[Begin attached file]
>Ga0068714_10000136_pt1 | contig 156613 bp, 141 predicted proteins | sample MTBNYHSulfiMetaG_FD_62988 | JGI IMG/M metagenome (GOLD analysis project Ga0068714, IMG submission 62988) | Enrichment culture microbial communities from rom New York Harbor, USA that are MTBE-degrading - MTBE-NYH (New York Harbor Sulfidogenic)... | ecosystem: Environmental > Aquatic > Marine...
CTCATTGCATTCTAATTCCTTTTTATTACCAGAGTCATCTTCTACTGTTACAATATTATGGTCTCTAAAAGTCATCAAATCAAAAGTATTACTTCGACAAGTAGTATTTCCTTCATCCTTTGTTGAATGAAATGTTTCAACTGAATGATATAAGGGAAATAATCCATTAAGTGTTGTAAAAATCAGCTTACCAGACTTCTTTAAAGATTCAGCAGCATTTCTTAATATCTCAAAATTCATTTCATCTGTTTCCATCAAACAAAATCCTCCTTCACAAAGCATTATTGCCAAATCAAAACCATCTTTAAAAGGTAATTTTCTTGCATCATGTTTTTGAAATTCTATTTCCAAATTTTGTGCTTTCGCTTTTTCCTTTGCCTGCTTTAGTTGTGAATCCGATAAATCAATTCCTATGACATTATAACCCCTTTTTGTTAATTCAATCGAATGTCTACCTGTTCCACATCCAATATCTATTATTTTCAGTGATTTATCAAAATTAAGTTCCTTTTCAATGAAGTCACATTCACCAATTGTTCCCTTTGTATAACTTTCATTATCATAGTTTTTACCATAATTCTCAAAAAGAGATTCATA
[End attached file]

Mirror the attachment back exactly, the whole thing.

>Ga0068714_10000136_pt1 | contig 156613 bp, 141 predicted proteins | sample MTBNYHSulfiMetaG_FD_62988 | JGI IMG/M metagenome (GOLD analysis project Ga0068714, IMG submission 62988) | Enrichment culture microbial communities from rom New York Harbor, USA that are MTBE-degrading - MTBE-NYH (New York Harbor Sulfidogenic)... | ecosystem: Environmental > Aquatic > Marine...
CTCATTGCATTCTAATTCCTTTTTATTACCAGAGTCATCTTCTACTGTTACAATATTATGGTCTCTAAAAGTCATCAAATCAAAAGTATTACTTCGACAAGTAGTATTTCCTTCATCCTTTGTTGAATGAAATGTTTCAACTGAATGATATAAGGGAAATAATCCATTAAGTGTTGTAAAAATCAGCTTACCAGACTTCTTTAAAGATTCAGCAGCATTTCTTAATATCTCAAAATTCATTTCATCTGTTTCCATCAAACAAAATCCTCCTTCACAAAGCATTATTGCCAAATCAAAACCATCTTTAAAAGGTAATTTTCTTGCATCATGTTTTTGAAATTCTATTTCCAAATTTTGTGCTTTCGCTTTTTCCTTTGCCTGCTTTAGTTGTGAATCCGATAAATCAATTCCTATGACATTATAACCCCTTTTTGTTAATTCAATCGAATGTCTACCTGTTCCACATCCAATATCTATTATTTTCAGTGATTTATCAAAATTAAGTTCCTTTTCAATGAAGTCACATTCACCAATTGTTCCCTTTGTATAACTTTCATTATCATAGTTTTTACCATAATTCTCAAAAAGAGATTCATA